The provisions of the [Indian Succession] Act, 1925 have withstood the test of time without much amendment, the court said.
The Kerala High Court has turned down a widow’s plea challenging the constitutionality of Section 33(b) of the Indian Succession Act which provides 50 percent of deceased husband’s property to those who are kindred to him.
Philomina had approached the high court, contending that there is nobody to look after her at her old age and the entire property is entitled to be retained by her. She urged that the system prevalent in the Biblical era has to be changed and that the origin of the enactment is the desire of patriarchal social system to keep the wealth and fertility of the widow in same patriarchal line. It was also contended that in accordance with the Hindu Law of Succession, the wife can retain property of the husband as full owner.
The provision which was challenged reads as follows: “Save as provided by Section 33A, if he has left no lineal descendants, but has left persons who are kindred to him, one-half of his property shall belong to his widow, and the other half shall go to those who are kindred to him, in the order and according to the rules contained thereafter.”
Justice Shaji P Chaly observed that the law under challenge has survived the past 92 years and it was enacted by a competent authority within the territory of India before the commencement of the Constitution and it was not previously repealed.
It was further noted that Section 35 of the Act deals with the rights of a widower by which a husband surviving his wife has the same rights in respect of her property, if she dies intestate, as a widow has in respect of her husband's property, if he dies intestate.
The court observed: “The provisions of the Indian Succession Act, 1925 have taken care of various situations in respect of succession to properties including the properties of widow and widower, lineal descendants and any consequences occurring to the death of lineal descendants in accordance with the provisions contained under Part V, right from Sections 29 to 49 of the Act, 1925. On a reading of the provisions, it is categoric and clear that the provisions contained thereunder are competent enough to tackle various situations in respect of the division of the property so far as the widow and widower are concerned. The provisions contained under Section 33 of the Act, 1925 in respect of sharing of the property of a widow is para materia with Section 35 of the Act, 1925 where a widower has to undergo the same modality in respect of the property of a wife.”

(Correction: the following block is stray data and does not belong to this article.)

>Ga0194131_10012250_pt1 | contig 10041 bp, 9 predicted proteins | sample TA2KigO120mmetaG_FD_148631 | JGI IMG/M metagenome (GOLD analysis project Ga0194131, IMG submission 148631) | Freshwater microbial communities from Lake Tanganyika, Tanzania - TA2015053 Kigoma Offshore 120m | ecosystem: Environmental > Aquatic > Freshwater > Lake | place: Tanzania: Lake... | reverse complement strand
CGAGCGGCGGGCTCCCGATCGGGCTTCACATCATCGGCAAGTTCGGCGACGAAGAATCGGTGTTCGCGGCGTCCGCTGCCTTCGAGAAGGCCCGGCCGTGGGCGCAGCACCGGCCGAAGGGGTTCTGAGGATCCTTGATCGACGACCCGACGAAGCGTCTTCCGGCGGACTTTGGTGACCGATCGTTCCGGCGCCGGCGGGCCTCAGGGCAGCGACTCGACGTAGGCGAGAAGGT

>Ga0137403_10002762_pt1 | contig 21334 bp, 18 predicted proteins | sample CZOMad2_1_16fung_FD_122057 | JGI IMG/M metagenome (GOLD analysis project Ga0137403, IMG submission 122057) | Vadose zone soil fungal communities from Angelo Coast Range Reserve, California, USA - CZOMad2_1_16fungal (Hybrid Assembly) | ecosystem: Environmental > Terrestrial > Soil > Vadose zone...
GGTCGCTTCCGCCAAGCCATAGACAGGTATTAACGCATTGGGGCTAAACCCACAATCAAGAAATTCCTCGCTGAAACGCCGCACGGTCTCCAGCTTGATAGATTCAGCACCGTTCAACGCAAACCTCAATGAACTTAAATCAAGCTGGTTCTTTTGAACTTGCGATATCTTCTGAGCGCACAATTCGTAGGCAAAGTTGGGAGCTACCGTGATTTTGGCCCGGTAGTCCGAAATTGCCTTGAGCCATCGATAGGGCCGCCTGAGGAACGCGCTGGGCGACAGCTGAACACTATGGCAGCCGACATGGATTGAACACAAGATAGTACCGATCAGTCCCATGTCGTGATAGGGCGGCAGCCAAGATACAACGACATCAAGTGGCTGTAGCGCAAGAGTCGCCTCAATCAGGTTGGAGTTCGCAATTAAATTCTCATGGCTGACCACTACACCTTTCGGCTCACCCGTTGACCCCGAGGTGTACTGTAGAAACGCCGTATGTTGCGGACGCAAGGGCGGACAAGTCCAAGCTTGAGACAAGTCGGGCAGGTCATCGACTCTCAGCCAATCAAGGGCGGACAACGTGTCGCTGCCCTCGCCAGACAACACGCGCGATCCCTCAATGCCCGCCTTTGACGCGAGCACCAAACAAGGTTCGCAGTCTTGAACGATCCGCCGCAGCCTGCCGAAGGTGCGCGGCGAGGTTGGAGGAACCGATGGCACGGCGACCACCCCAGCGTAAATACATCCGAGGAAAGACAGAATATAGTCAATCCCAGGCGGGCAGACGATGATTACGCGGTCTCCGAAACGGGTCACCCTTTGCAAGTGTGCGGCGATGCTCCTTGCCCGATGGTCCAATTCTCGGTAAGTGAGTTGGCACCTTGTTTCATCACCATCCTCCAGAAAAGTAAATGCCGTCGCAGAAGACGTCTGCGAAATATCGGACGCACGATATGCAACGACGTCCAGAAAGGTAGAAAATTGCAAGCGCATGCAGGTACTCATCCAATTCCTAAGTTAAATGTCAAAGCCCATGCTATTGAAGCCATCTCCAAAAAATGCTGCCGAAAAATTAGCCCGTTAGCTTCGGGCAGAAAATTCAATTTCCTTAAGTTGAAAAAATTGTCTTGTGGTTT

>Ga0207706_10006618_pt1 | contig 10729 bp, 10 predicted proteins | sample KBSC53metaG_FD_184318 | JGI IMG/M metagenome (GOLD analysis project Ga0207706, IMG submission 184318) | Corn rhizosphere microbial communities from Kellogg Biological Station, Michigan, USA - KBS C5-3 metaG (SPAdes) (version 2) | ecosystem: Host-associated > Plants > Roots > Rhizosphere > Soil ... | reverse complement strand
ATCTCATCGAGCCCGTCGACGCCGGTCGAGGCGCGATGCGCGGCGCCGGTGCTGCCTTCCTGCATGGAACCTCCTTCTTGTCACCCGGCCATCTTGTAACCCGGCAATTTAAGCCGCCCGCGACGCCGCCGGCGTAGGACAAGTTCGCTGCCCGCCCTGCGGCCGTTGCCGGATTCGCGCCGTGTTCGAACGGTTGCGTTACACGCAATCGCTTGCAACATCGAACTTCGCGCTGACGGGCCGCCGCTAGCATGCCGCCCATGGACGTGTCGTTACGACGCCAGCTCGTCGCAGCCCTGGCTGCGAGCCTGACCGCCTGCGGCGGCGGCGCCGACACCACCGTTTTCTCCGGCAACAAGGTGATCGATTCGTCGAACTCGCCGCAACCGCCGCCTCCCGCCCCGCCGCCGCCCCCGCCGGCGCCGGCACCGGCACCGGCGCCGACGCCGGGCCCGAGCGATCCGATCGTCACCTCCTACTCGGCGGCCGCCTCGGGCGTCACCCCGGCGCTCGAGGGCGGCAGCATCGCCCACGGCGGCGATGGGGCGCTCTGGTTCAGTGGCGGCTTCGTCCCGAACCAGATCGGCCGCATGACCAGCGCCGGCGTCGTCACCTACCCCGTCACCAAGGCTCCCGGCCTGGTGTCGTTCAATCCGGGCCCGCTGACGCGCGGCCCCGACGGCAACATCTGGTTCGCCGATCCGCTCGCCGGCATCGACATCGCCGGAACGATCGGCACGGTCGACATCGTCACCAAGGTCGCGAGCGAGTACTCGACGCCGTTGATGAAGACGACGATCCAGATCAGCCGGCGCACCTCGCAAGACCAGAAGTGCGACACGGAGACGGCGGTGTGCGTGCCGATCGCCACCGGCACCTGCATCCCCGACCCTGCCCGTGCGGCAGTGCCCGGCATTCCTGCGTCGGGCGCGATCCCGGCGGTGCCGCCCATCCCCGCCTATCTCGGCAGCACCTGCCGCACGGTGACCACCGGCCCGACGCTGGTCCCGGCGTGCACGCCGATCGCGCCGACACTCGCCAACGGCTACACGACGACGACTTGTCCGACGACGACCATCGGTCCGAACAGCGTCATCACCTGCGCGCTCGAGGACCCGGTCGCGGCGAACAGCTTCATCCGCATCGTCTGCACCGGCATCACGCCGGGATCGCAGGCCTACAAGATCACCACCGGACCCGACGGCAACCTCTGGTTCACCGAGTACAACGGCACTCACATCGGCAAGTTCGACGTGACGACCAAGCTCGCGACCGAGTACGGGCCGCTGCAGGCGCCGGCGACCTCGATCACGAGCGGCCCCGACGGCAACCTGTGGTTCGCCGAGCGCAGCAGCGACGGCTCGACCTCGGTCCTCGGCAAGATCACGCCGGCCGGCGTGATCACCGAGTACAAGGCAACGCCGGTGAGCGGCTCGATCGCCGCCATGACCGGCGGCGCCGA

The court also observed that Section 33(a) in respect to the sharing of the property by the widow is a benevolent provision, with the intention of protecting the interests of the widow. Dismissing the writ petition, the court also referred to many other provisions of the Act and observed that a clear balance is struck among the provisions.
“The case put forth by the petitioner that the provisions of Section 33 (b) of the Act, 1925 is arbitrary to the extent it stipulates 50 percent of the property of a deceased dying intestate to the kindred of the deceased rendering it unconstitutional, is unsustainable. Moreover, the provisions of the Act, 1925 have withstood the test of time without much amendment,” the court said.